John Lennon, Margaret Thatcher and Queen Elizabeth II have shrunk to the size of an ordinary person. Their faces show lenience or sorrow – something immensely humane. No wonder, because on the other side of the camera is the English photographer Jane Bown.
The photographer, born in 1925, made a long career at The Observer newspaper. Brown is known especially for her strong black and white portraits which give rhythm to the photographers life story throughout the film. The documentary, directed by Michael Whyte and Luke Dodd, gives the floor to Bown herself, her son, her journalist colleagues and the people she has photographed.
When Jane Bown arrived, everybody felt safe. The camera was hanging in a woven basket on the arm of this tiny woman who had a bob cut. Brown did not try to surprise the person in order to reveal something from them but instead brought depth into the pictures through humanity.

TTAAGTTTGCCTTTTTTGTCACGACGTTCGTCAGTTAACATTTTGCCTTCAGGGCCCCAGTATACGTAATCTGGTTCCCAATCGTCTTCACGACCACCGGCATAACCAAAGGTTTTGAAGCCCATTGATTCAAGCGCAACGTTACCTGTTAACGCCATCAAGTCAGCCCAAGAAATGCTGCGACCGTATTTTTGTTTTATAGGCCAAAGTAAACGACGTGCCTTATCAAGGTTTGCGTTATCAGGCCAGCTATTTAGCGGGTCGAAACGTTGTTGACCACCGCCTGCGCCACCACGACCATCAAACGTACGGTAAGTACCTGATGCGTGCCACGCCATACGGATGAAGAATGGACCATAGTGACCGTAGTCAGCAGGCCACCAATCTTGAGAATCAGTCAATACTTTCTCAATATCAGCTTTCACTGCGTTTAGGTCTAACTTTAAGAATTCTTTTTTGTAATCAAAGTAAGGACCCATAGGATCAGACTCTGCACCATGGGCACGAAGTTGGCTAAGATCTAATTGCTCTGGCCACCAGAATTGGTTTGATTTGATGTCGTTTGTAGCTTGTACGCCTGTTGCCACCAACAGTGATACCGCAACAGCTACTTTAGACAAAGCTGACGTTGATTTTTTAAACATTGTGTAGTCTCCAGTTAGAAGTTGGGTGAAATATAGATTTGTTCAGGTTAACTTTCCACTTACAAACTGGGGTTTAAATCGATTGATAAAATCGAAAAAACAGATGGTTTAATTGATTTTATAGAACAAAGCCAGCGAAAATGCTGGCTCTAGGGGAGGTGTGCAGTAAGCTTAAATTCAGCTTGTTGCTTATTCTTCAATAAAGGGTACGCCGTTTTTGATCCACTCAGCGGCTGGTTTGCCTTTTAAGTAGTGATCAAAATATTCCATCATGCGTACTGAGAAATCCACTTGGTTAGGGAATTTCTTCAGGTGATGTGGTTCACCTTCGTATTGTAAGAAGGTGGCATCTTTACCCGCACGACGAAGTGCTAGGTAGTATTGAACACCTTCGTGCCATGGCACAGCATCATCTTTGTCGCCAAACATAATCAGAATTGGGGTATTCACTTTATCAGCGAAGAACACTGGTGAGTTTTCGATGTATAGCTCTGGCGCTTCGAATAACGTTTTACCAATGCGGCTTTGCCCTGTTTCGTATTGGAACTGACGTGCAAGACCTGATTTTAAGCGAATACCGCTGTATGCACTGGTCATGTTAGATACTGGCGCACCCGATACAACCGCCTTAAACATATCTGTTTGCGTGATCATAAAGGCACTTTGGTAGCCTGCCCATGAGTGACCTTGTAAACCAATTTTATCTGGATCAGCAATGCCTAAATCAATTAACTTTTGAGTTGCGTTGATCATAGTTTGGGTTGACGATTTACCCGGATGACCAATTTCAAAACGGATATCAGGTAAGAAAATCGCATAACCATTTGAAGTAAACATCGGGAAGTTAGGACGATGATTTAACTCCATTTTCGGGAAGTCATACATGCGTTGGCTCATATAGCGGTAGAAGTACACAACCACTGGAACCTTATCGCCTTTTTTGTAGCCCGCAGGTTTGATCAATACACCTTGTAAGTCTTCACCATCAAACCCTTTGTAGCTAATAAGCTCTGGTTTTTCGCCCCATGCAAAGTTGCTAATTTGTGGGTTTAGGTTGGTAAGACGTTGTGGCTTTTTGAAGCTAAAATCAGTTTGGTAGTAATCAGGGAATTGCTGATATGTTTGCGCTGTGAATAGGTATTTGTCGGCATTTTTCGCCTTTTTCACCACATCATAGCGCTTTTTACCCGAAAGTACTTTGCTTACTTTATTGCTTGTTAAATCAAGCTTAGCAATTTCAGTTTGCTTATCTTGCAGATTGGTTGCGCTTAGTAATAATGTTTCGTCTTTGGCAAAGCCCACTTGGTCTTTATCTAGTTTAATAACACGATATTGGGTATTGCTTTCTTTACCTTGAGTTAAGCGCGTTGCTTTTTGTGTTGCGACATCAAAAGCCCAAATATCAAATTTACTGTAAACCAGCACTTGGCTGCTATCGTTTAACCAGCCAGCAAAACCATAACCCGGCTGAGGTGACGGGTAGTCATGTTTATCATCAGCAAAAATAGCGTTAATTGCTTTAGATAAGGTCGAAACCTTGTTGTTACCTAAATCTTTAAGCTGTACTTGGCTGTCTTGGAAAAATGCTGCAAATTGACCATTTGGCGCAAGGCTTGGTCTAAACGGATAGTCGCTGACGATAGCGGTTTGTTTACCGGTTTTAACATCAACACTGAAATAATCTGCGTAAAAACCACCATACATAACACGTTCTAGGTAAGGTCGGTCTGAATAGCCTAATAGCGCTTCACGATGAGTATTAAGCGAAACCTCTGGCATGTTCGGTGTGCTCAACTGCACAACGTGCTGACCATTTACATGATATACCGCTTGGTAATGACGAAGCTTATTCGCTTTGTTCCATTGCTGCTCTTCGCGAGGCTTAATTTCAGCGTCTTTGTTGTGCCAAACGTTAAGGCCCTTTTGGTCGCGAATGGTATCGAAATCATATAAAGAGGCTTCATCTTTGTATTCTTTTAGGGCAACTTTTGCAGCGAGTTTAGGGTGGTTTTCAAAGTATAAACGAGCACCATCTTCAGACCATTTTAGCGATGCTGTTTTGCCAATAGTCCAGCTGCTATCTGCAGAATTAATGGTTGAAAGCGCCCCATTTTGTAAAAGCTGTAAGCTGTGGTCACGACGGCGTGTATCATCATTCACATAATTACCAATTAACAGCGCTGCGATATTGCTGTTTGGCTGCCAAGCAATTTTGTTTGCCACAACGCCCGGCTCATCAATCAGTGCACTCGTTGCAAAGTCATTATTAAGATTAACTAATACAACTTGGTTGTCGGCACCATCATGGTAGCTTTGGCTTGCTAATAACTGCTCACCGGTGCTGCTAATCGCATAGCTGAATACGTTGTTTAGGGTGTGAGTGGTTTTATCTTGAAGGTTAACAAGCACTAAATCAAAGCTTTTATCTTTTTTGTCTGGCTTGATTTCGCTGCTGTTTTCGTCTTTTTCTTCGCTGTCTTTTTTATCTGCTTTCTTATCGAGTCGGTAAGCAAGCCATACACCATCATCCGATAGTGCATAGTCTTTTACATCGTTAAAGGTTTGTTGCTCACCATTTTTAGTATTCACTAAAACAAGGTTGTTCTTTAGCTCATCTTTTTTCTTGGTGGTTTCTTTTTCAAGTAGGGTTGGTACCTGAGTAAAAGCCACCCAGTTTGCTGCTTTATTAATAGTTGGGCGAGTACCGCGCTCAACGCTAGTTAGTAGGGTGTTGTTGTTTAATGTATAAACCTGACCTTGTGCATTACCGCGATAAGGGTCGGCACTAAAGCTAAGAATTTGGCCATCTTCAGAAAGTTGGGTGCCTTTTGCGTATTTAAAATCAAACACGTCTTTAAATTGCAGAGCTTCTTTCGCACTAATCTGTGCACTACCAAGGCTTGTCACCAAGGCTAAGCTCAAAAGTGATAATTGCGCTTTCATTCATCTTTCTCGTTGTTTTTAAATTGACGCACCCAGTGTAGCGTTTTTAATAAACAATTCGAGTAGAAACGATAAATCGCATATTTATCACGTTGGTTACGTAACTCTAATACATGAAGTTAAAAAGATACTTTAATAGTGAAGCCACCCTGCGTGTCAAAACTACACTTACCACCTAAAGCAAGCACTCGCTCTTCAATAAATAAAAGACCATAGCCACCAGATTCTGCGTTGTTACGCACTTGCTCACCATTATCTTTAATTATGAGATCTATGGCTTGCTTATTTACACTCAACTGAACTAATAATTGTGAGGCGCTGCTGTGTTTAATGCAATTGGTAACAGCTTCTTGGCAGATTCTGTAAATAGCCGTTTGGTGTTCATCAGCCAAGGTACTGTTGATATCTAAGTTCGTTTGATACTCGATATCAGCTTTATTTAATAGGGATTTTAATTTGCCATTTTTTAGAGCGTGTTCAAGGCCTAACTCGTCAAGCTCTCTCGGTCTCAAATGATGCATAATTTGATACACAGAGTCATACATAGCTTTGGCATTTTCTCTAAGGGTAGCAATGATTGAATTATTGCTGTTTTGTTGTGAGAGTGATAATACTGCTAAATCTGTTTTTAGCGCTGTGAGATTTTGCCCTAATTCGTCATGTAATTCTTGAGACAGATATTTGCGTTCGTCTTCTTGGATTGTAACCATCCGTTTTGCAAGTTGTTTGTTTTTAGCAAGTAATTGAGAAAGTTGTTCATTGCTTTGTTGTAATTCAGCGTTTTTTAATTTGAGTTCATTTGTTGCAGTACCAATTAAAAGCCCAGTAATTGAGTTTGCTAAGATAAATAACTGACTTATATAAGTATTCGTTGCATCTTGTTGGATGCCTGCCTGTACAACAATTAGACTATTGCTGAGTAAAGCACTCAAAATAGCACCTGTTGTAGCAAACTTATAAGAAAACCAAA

Already as a child, Jane Bown learned to adapt to different kind of environments and situations. She became an observer, an insightful photographer. “Every time I took photographs, I was happy”, Bown states.
Text: Mari Vaara / Translation: Anniina Hautakoski
- Director: Michael Whyte, Luke Dodd
- Country: UK, Ireland
- Year: 2014
- Length: 84 min
- Age limit: S
- Format: DCP
- Cinematography: Michael Whyte
- Editing: Michael Whyte
- Audio: Paul Harris
- Production: Michael Whyte, Luke Dodd / Hot Property Films
- Kinopalatsi 6: Saturday 31.1. at 19:15